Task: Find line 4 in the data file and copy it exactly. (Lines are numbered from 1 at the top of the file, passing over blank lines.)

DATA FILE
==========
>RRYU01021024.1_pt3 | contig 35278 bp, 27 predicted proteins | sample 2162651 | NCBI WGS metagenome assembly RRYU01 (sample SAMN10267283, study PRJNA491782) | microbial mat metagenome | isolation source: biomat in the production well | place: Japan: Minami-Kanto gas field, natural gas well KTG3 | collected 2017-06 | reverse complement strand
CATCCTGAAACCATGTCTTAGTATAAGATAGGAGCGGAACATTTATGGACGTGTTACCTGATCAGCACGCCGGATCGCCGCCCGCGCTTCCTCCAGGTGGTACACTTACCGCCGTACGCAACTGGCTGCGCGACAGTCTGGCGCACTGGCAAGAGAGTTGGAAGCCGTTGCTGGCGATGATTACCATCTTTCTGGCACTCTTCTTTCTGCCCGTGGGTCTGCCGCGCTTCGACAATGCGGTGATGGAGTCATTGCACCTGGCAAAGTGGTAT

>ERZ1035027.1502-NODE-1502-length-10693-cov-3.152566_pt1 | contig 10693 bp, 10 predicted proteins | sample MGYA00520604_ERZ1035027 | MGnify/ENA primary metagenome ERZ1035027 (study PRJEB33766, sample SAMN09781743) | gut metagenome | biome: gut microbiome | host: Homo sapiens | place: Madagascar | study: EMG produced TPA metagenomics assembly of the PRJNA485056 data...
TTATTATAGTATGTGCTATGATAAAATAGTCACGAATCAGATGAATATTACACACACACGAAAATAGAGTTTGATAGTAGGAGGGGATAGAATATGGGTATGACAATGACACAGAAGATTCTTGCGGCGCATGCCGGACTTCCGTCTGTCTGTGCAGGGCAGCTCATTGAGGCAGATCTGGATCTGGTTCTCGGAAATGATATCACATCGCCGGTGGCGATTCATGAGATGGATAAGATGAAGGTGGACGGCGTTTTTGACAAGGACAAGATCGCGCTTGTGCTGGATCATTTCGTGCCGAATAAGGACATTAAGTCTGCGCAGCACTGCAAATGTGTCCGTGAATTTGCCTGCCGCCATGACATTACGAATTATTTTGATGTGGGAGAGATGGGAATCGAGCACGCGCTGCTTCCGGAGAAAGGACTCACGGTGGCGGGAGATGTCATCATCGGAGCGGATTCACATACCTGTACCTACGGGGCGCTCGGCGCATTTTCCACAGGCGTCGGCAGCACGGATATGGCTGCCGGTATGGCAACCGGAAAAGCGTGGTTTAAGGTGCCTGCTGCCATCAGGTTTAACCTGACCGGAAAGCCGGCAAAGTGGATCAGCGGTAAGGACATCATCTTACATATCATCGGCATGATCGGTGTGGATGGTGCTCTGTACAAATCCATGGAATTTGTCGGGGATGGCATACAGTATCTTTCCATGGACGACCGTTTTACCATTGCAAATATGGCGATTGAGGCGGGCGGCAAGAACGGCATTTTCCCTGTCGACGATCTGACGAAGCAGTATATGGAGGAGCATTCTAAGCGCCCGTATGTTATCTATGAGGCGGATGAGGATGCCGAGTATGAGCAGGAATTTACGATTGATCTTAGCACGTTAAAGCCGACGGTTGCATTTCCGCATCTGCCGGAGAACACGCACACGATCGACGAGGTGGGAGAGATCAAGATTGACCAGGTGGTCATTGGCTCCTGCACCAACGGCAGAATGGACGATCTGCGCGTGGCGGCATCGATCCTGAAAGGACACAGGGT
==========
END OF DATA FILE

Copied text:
TTATTATAGTATGTGCTATGATAAAATAGTCACGAATCAGATGAATATTACACACACACGAAAATAGAGTTTGATAGTAGGAGGGGATAGAATATGGGTATGACAATGACACAGAAGATTCTTGCGGCGCATGCCGGACTTCCGTCTGTCTGTGCAGGGCAGCTCATTGAGGCAGATCTGGATCTGGTTCTCGGAAATGATATCACATCGCCGGTGGCGATTCATGAGATGGATAAGATGAAGGTGGACGGCGTTTTTGACAAGGACAAGATCGCGCTTGTGCTGGATCATTTCGTGCCGAATAAGGACATTAAGTCTGCGCAGCACTGCAAATGTGTCCGTGAATTTGCCTGCCGCCATGACATTACGAATTATTTTGATGTGGGAGAGATGGGAATCGAGCACGCGCTGCTTCCGGAGAAAGGACTCACGGTGGCGGGAGATGTCATCATCGGAGCGGATTCACATACCTGTACCTACGGGGCGCTCGGCGCATTTTCCACAGGCGTCGGCAGCACGGATATGGCTGCCGGTATGGCAACCGGAAAAGCGTGGTTTAAGGTGCCTGCTGCCATCAGGTTTAACCTGACCGGAAAGCCGGCAAAGTGGATCAGCGGTAAGGACATCATCTTACATATCATCGGCATGATCGGTGTGGATGGTGCTCTGTACAAATCCATGGAATTTGTCGGGGATGGCATACAGTATCTTTCCATGGACGACCGTTTTACCATTGCAAATATGGCGATTGAGGCGGGCGGCAAGAACGGCATTTTCCCTGTCGACGATCTGACGAAGCAGTATATGGAGGAGCATTCTAAGCGCCCGTATGTTATCTATGAGGCGGATGAGGATGCCGAGTATGAGCAGGAATTTACGATTGATCTTAGCACGTTAAAGCCGACGGTTGCATTTCCGCATCTGCCGGAGAACACGCACACGATCGACGAGGTGGGAGAGATCAAGATTGACCAGGTGGTCATTGGCTCCTGCACCAACGGCAGAATGGACGATCTGCGCGTGGCGGCATCGATCCTGAAAGGACACAGGGT